Newspaper article The Christian Science Monitor

Whimsical Furniture with A Functional Edge Displays at New York's Annual Contemporary-Furniture Exposition Were Less about Trends and More about the Staying Power of Well-Designed Pieces

Newspaper article The Christian Science Monitor

Whimsical Furniture with A Functional Edge Displays at New York's Annual Contemporary-Furniture Exposition Were Less about Trends and More about the Staying Power of Well-Designed Pieces

Article excerpt

HOPEFUL musicians head for Nashville. Aspiring actresses fly off to Hollywood. And promising furniture designers who want to be "discovered" trek to the International Contemporary Furniture Fair in New York.

The fifth annual event, held May 16 to 19, put long-established furniture designers such as Dakota Jackson nose-to-nose with lots of fresh faces. New designers hope to take some orders, generate media interest, or even win a contract with a big manufacturer.

This year's new furniture looked more substantial and less trendy than some of the designs appearing in the last few years. People can confidently put most of the pieces displayed this year into their homes and not have to redecorate next season.

For the first three days of the event, architects, interior designers, retailers, and representatives of big manufacturers wandered through the jumble of new furniture creations. On the final day, the public was invited to see the 375 exhibitors' works in the cavernous Javits Convention Center. International exhibitors included those from France, Great Britain, Italy, Austria, and Japan.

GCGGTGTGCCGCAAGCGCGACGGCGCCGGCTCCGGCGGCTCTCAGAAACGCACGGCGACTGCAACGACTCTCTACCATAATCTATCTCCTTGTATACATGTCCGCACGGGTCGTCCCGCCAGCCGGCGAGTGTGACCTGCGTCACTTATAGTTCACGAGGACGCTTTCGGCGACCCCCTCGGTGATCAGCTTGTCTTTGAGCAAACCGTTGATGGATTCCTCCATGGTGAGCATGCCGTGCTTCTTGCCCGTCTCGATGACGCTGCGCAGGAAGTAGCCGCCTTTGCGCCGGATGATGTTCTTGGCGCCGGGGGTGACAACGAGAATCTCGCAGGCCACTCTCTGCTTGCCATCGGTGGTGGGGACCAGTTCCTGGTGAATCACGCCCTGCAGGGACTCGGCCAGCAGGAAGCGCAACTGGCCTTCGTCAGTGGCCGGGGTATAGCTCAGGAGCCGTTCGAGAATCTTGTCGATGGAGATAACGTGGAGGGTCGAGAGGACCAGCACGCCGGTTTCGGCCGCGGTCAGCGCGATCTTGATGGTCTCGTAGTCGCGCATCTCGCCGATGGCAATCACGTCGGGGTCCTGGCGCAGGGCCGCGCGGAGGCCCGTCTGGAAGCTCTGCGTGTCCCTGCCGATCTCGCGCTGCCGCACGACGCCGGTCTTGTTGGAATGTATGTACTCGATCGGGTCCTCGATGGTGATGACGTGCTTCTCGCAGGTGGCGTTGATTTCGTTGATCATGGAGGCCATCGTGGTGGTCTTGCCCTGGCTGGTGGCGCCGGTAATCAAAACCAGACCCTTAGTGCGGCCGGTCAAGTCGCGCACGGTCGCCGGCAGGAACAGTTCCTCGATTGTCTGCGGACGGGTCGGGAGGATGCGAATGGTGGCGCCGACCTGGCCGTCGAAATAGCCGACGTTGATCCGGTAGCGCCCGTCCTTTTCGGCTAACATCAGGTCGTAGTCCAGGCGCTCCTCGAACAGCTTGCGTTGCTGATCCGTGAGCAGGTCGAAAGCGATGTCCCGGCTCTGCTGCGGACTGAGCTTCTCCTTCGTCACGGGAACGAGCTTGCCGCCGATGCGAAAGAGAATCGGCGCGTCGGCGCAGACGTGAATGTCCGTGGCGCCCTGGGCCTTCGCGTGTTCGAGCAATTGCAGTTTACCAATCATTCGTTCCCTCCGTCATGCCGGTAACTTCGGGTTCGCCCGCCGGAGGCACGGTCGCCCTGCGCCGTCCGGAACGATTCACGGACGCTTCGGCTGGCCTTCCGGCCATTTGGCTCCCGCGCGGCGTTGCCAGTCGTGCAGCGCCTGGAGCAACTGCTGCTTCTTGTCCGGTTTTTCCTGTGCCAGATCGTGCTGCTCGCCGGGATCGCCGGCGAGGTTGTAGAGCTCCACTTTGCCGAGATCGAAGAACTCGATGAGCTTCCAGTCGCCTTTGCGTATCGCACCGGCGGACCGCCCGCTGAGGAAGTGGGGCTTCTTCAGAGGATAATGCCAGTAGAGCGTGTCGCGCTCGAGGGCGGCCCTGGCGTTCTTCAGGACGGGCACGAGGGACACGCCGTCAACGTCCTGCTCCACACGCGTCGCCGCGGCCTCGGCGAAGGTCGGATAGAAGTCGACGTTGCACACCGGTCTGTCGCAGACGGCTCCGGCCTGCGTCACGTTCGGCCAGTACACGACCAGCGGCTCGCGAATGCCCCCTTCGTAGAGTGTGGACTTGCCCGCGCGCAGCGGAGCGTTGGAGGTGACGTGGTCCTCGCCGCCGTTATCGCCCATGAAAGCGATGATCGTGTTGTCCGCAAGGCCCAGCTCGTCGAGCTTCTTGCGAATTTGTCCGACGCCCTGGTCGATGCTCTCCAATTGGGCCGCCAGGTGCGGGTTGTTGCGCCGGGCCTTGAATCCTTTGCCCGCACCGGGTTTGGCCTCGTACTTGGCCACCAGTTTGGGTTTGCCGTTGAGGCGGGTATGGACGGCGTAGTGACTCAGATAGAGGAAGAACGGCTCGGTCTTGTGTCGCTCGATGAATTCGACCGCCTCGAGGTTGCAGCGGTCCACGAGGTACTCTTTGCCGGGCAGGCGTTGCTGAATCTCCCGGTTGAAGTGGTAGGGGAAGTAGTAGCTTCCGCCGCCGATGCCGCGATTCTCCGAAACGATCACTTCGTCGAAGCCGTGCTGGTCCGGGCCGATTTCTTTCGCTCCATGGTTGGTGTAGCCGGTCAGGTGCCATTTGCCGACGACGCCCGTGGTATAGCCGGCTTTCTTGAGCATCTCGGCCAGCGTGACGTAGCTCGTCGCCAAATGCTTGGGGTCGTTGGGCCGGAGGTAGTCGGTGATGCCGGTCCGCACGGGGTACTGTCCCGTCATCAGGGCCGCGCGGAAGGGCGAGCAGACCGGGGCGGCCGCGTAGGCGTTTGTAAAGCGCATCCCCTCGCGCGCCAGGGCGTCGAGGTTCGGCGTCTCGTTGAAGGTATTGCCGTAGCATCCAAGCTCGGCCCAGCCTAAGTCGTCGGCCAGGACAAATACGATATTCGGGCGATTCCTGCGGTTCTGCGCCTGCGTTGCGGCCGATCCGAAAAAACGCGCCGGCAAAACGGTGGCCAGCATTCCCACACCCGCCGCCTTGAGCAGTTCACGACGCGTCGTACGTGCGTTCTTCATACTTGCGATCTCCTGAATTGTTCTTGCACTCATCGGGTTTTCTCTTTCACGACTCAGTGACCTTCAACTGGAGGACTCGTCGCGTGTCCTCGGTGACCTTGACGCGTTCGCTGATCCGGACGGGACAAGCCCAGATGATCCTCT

Richard Glasgow, a sculptor and furniture designer from Dallas, says that his first trip to the New York show was "a hundred times better than what I anticipated."

"I was looking for exposure," Mr. Glasgow says. "It was a good place for it. In fact, I've created a monster." He sold everything in his inventory and has orders for more pieces.

Glasgow was having a hard time selling his sculpture in Dallas. "The market is almost nonexistent," he says. "I heard about this show, and I directed my sculpture toward furniture and just made it functional...."

This was also the first year for David Strauss, who owns his own design firm in Newton Centre, Mass. He was "counting on making some connections with galleries in New York." The fair helped him generate a mailing list of architects and designers who are interested in his work.

Aris Paganakis, of Easton, Pa., made a big splash last year with his zany cartoon-inspired chest of drawers topped with a "High Victorian" mirror. He was back this year with a collection jokingly called "Aris in Wonderland," that included a "No Standing" lamp, the "Missed Manors" chair, and the "Fat Boy" chest of drawers. The furniture curves impossibly, as if you were seeing it reflected in a fun-house mirror. It can either look delusional or delightful.

Dakota Jackson introduced a line of bedroom furnishings that is aimed at a general audience. He has always produced one-of-a-kind beds for celebrities, so his "Big Sleep" line is a departure of sorts. The lines of his bed, night table, and armoire are "full-figured," Jackson says, and are reminiscent of fairy-tale illustrations or animated cartoons.

While Mr. Paganakis's fantasy furniture is guaranteed to charm his audience, entertainment was emphatically not the order of the day at this year's show. …

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